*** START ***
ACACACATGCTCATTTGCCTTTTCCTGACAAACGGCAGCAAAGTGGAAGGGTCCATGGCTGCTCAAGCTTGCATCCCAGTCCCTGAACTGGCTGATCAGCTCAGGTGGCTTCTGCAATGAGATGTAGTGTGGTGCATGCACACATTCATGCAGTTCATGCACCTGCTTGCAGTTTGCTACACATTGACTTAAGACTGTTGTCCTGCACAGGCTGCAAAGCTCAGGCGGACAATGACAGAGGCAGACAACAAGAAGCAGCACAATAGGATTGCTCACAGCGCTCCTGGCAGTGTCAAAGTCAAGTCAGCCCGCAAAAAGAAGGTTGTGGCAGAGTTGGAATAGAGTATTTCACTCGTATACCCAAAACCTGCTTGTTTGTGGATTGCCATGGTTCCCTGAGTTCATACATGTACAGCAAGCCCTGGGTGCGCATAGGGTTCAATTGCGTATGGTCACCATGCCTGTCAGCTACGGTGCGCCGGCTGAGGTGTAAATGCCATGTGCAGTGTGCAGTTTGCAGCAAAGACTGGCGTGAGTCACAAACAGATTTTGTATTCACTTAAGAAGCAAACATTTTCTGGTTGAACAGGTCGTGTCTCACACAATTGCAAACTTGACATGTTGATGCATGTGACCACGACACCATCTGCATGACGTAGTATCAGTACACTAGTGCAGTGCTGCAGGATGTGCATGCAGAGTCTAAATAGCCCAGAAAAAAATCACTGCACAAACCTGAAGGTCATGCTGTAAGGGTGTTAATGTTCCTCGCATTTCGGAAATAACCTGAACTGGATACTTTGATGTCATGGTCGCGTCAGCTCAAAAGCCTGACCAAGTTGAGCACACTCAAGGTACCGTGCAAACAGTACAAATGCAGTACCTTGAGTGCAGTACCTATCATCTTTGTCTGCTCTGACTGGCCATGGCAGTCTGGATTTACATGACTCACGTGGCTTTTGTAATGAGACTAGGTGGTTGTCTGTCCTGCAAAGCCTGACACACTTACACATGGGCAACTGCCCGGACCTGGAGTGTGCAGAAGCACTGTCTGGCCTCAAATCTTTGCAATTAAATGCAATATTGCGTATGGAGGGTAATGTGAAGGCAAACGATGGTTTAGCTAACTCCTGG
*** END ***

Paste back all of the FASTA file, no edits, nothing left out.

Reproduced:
ACACACATGCTCATTTGCCTTTTCCTGACAAACGGCAGCAAAGTGGAAGGGTCCATGGCTGCTCAAGCTTGCATCCCAGTCCCTGAACTGGCTGATCAGCTCAGGTGGCTTCTGCAATGAGATGTAGTGTGGTGCATGCACACATTCATGCAGTTCATGCACCTGCTTGCAGTTTGCTACACATTGACTTAAGACTGTTGTCCTGCACAGGCTGCAAAGCTCAGGCGGACAATGACAGAGGCAGACAACAAGAAGCAGCACAATAGGATTGCTCACAGCGCTCCTGGCAGTGTCAAAGTCAAGTCAGCCCGCAAAAAGAAGGTTGTGGCAGAGTTGGAATAGAGTATTTCACTCGTATACCCAAAACCTGCTTGTTTGTGGATTGCCATGGTTCCCTGAGTTCATACATGTACAGCAAGCCCTGGGTGCGCATAGGGTTCAATTGCGTATGGTCACCATGCCTGTCAGCTACGGTGCGCCGGCTGAGGTGTAAATGCCATGTGCAGTGTGCAGTTTGCAGCAAAGACTGGCGTGAGTCACAAACAGATTTTGTATTCACTTAAGAAGCAAACATTTTCTGGTTGAACAGGTCGTGTCTCACACAATTGCAAACTTGACATGTTGATGCATGTGACCACGACACCATCTGCATGACGTAGTATCAGTACACTAGTGCAGTGCTGCAGGATGTGCATGCAGAGTCTAAATAGCCCAGAAAAAAATCACTGCACAAACCTGAAGGTCATGCTGTAAGGGTGTTAATGTTCCTCGCATTTCGGAAATAACCTGAACTGGATACTTTGATGTCATGGTCGCGTCAGCTCAAAAGCCTGACCAAGTTGAGCACACTCAAGGTACCGTGCAAACAGTACAAATGCAGTACCTTGAGTGCAGTACCTATCATCTTTGTCTGCTCTGACTGGCCATGGCAGTCTGGATTTACATGACTCACGTGGCTTTTGTAATGAGACTAGGTGGTTGTCTGTCCTGCAAAGCCTGACACACTTACACATGGGCAACTGCCCGGACCTGGAGTGTGCAGAAGCACTGTCTGGCCTCAAATCTTTGCAATTAAATGCAATATTGCGTATGGAGGGTAATGTGAAGGCAAACGATGGTTTAGCTAACTCCTGG